Function of lower lip

Discussion in 'Trumpet Discussion' started by frankmike, Feb 9, 2010.

  1. rowuk

    rowuk Moderator Staff Member

    Jun 18, 2006
    All of you guys quoting 2nd hand sources should just take a look at the link that I posted. There you can see for YOURSELF instead of believing somebody that is just passing the MYTH that they learned and never questioned.

    Both sides flap. How are they synchronized? easy. The resonance of the horn (some say slots) actually takes hold and forces them to vibrate with the standing wave in the instrument. It is a simple system. To change the tuning resonant system, force is required. That is called "chops".

    If you guys know it all, there is no need to ask the question. My link offers simple videos - no language barriers to overcome.
  2. Dave Mickley

    Dave Mickley Forte User

    Nov 11, 2005
    rowuk - quit throwing facts into the game. if you keep posting scientific studies the trolls will have no place to play.
  3. guyclark

    guyclark Piano User

    Feb 28, 2008
    Los Gatos, CA
    Hey guys!

    It's easily checked! I took off my wedding ring and buzzed through it. I could take a finger and touch either upper or lower lip while buzzing and see that both of MY lips vibrate when I play.

    Try it for yourselves!

    Guy Clark
  4. Pedal C

    Pedal C Mezzo Forte User

    Jan 24, 2005
    Any idea how to get these videos to play? I get audio but no video.
  5. rowuk

    rowuk Moderator Staff Member

    Jun 18, 2006
    you are right, I should lighten up. It just is really annoying when competent players are reported as spreading lies and myths. That means their message was NOT understood or that they really are spreading lies and myths.

    I received my formal musical training in the early and mid 70s. Even back then we knew that both lips flap. We had mouthpiece rims on a stick (like a lollipop) to visualize what happens.

    That all having been said, there is a technique for playing tuba where they make a point out of immobilizing the lower lip. A professional tuba player explained it to me, but I couldn't do it with the small trumpet mouthpiece.
  6. ComeBackKid

    ComeBackKid Fortissimo User

    May 11, 2009
    Yorba Linda, CA
    OK, in the interest of scientific discovery and analysis, here is what I did:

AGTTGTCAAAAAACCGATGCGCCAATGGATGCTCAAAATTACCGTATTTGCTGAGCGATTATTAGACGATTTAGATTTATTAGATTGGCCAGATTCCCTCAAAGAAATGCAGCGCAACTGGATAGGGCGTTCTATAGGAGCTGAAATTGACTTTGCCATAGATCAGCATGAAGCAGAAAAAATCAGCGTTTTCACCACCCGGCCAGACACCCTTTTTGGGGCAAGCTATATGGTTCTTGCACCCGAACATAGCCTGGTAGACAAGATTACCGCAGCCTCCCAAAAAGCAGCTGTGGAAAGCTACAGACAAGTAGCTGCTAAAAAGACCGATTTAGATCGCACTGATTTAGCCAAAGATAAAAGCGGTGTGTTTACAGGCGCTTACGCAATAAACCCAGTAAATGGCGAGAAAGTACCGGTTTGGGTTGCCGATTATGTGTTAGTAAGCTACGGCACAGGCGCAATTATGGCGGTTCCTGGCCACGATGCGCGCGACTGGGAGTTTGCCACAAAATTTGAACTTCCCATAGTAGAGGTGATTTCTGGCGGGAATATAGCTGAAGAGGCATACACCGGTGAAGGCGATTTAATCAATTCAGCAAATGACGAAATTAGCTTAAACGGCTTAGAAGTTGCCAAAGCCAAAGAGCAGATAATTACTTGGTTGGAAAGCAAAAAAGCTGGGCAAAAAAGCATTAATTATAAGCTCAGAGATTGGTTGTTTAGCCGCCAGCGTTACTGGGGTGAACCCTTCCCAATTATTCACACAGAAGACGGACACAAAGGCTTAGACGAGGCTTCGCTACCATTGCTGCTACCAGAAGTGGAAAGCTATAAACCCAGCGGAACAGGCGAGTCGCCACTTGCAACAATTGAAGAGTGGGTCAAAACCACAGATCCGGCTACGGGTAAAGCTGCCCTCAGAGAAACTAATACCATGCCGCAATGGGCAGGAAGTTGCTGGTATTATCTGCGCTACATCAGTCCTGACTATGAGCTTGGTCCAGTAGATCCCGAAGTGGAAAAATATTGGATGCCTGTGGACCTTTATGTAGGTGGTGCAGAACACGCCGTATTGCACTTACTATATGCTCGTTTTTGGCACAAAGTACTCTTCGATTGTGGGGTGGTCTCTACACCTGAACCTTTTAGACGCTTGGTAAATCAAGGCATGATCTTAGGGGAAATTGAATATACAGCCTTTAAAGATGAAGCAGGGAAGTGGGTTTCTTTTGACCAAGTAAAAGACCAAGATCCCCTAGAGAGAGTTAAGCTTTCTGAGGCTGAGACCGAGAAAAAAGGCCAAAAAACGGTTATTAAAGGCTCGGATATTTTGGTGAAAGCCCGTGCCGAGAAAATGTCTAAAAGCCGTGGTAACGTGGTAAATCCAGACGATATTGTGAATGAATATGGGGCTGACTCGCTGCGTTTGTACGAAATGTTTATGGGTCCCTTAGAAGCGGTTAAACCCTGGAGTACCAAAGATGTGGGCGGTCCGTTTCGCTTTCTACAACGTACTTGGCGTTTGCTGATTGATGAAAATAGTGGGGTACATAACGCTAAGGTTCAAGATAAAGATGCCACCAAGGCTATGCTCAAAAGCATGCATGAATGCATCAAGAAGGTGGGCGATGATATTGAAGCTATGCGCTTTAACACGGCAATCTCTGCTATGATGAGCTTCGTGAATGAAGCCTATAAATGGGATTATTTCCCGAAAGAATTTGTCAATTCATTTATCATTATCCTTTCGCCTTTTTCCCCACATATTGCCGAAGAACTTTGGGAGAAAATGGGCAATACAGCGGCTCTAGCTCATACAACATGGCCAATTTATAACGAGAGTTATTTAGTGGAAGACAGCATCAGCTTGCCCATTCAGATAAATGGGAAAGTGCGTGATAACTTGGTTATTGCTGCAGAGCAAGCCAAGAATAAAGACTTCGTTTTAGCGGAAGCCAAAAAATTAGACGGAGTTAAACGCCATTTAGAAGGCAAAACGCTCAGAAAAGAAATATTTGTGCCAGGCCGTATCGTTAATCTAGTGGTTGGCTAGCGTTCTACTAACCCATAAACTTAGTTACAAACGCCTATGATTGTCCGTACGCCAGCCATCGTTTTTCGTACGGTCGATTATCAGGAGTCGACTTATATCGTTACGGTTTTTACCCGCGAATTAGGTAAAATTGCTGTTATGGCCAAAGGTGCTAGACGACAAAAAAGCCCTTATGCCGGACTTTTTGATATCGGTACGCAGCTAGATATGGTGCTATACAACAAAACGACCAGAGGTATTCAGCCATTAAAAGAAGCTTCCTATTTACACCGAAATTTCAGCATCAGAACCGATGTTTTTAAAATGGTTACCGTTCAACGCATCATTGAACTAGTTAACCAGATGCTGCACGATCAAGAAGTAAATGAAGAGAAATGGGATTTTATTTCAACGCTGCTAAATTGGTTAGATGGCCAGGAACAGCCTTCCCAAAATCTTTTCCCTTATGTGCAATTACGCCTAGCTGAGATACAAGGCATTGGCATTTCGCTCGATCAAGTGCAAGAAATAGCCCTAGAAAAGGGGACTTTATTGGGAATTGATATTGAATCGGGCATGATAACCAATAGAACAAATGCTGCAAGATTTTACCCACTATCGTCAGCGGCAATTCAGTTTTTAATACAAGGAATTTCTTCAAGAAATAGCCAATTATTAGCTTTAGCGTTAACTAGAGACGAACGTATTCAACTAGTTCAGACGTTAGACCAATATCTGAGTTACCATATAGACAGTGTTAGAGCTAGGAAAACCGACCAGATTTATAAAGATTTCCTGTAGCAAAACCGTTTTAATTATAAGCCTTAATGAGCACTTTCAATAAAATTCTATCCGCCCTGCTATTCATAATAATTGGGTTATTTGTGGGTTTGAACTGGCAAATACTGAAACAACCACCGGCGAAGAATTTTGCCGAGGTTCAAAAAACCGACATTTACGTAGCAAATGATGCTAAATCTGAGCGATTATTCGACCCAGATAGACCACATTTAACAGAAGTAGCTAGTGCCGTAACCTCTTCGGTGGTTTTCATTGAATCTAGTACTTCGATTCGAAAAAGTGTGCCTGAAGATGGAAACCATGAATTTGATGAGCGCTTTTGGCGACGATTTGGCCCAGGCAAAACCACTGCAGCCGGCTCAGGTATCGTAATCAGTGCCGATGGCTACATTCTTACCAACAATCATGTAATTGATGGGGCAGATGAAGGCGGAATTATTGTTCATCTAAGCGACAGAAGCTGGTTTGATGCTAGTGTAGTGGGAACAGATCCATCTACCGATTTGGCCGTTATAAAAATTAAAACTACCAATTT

(1) I started with the mouthpiece 50/50 top/bottom lip, played a middle 'G', and paid very close attention to how my lips were vibrating. I noted that both lips vibrated but the top lip felt like it was vibrating slightly more than the bottom lip (the video of the lips shows a similar situation - lips 50/50 with the top lip vibrating more vigorously).
    (2) I moved the mouthpiece up to a 75/25 top/bottom position. There, it felt to me that the bottom lip was doing most of the vibrating. Even though there was much more top lip inside the mouthpiece, the bottom rim seemed to put tension on the bottom lip which, with the reduced mass, made it easier for that lip to vibrate. However, the tone was very poor (airy and ragged).
    (3) I moved the mouthpiece progressively up until my bottom lip was almost entirely out of the mouthpiece (pressed against the outside of the rim) and was still able to buzz but I could tell that the very soft, fleshy part of the inner bottom lip was doing the buzzing. If I moved further so that none of the bottom lip was in the airstream, then there was no buzzing. I could not make the top lip buzz by itself.
    (4) Then, I moved the mouthpiece down to about a 20/80 top/bottom position. Even in that position, it felt like the bottom lip was doing most of the vibrating. I was able to make a nice, clear tone in this position. In fact, I was able to play higher notes that I could in the 50/50 position.
    (5) I moved the MP further down until there was virtually no top lip inside (the top lip was pressed entirely between the rim of the mouthpiece and my teeth so it could not vibrate) and I was still able to buzz using just the bottom lip. But, the tone and range suffered.
    (6) I moved the MP further down until the top lip was outside of the rim entirely. I was not able to make a tone in that position.

    Summary: NOTE - This applies only to me, personally. Your mileage may vary. (My lips are on the thin side but my bottom lip has more fleshy mass than my top one.)

    - In every position except numbers (1) and (6), the bottom lip seemed to vibrate more vigorously than the top lip and in position (3), it was not the usual, outer part of the lip that vibrated but the inner, fleshy part (well back from the front of the lip).
    - Position (1) was the only one where the top lip seemed to (slightly) vibrate more than the bottom lip.
    - In no position was I able to make the top lip vibrate alone without the bottom lip being involved to some extent. But, in position (5) I was able to make the bottom lip vibrate without the top lip vibrating (that I could detect) but the top lip still was present between the teeth and MP rim. (The bottom lip would not vibrate with the top lip totally absent as in position (6)).

    So, for me, the bottom lip seems to be more adaptable to different positions and take over the main function of vibrating, even to the point of allowing higher notes (position 4) than I could achieve in my normal 50/50 setting (position 1) where the top lip seemed to be predominant.

    In the end, I concluded that both lips need to vibrate but the lip that is predominant will change depending on mouthpiece placement and the amount of the lip that is present in the airstream.
  7. SteveRicks

    SteveRicks Fortissimo User

    Aug 15, 2009
    I remember seeing some clear (plastic) mouthpieces. Watching one play one should solve the big mystery. Personally, as long as a good sound comes out the horn, then I'm happy.

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